The current complaint against Goodell may never make it to a courtroom if both parties are able to come to an agreement during arbitration.  Also, Rice’s double jeopardy claim, which normally would apply to criminal cases, may not be upheld.  When Rice is given a chance to have an arbitrator hear his case, he likely will not raise any other valid legal claims, contractual or otherwise, against Goodell, the Ravens, or the NFL.  Rice’s appeal is set to be heard in November.

Rice, however, was only the beginning of Goodell’s headache.  Cleveland Browns player Josh Gordon was suspended for a season after testing positive for marijuana.  Goodell was criticized for not treating players equally.  Many claimed that the discrepancies in punishment were not fair.  Goodell quickly reacted, ensuring that any player who violated the personal conduct clause was punished, resulting in a string of players being benched within a short time period.

Recently, Minnesota Vikings star running back Adrian Peterson was placed on the exempt list, meaning he is not permitted to play but is still being paid, after being indicted on a felony count of reckless or negligent injury to a child.  Peterson has publicly expressed his wishes to go to trial quickly so that he may return to playing football as soon as possible (his trial has been tentatively set for December 1, 2014). Yet, Peterson may find himself in jail until his trial.  He admitted to smoking marijuana while on bond for the child abuse charges, which is a violation of his bond conditions.  Goodell has yet to take any action regarding Peterson’s drug admission.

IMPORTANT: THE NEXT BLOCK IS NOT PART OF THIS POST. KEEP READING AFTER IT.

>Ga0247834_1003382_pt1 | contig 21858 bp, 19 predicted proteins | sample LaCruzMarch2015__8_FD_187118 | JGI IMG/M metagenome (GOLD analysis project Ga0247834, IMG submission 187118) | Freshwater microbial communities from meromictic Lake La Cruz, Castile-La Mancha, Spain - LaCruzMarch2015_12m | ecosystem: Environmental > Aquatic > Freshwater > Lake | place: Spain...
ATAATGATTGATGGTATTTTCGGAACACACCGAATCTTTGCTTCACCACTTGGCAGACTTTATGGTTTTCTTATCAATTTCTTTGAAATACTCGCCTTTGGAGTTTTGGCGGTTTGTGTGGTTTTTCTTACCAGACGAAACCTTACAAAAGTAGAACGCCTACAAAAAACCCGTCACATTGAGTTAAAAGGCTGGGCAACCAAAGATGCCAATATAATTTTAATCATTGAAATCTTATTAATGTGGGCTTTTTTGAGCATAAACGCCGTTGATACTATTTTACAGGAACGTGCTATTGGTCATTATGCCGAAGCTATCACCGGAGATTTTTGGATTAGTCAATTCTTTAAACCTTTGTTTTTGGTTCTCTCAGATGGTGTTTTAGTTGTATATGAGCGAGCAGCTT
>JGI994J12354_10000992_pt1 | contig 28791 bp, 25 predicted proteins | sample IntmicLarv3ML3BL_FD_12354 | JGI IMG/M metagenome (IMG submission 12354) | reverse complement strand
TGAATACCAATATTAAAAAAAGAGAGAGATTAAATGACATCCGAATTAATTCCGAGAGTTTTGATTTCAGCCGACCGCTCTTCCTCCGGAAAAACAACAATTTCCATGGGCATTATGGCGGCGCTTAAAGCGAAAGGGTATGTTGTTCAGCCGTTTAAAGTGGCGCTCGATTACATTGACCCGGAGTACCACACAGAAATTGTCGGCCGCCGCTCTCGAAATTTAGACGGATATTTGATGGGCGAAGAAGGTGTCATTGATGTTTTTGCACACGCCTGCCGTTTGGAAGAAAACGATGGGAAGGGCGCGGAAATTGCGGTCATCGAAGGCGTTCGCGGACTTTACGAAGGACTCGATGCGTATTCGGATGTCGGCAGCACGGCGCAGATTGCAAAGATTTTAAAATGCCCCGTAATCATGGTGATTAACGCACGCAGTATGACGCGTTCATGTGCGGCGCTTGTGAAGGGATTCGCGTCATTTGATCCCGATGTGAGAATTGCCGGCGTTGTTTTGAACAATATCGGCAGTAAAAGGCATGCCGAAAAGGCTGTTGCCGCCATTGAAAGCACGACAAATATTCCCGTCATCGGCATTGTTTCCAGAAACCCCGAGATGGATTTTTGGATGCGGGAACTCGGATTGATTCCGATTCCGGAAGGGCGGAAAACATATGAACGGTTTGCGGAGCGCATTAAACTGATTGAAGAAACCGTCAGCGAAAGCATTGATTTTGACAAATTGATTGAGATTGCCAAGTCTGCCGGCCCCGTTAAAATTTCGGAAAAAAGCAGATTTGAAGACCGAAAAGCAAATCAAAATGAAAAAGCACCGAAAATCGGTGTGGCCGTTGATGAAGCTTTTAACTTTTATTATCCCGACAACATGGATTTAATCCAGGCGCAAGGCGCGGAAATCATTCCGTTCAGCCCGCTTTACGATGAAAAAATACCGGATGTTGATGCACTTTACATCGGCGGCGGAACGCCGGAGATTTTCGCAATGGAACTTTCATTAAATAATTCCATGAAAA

Carolina Panthers defensive end Greg Hardy joined Peterson on the exempt list.  Hardy was found guilty in July 2014 of assaulting his ex-girlfriend.  Like Peterson, he is still receiving his salary.  Similarly, San Francisco 49ers defensive lineman Ray McDonald may face assault charges for a domestic incident involving his girlfriend.  McDonald is still playing and receiving his salary.  In 2009, Ben Roethlisberger, the Pittsburgh Steelers quarterback that has led the team to two Super Bowl wins, was suspended for only six games after facing two separate accusations of sexual assault.  Roethlisberger’s charges were eventually dropped.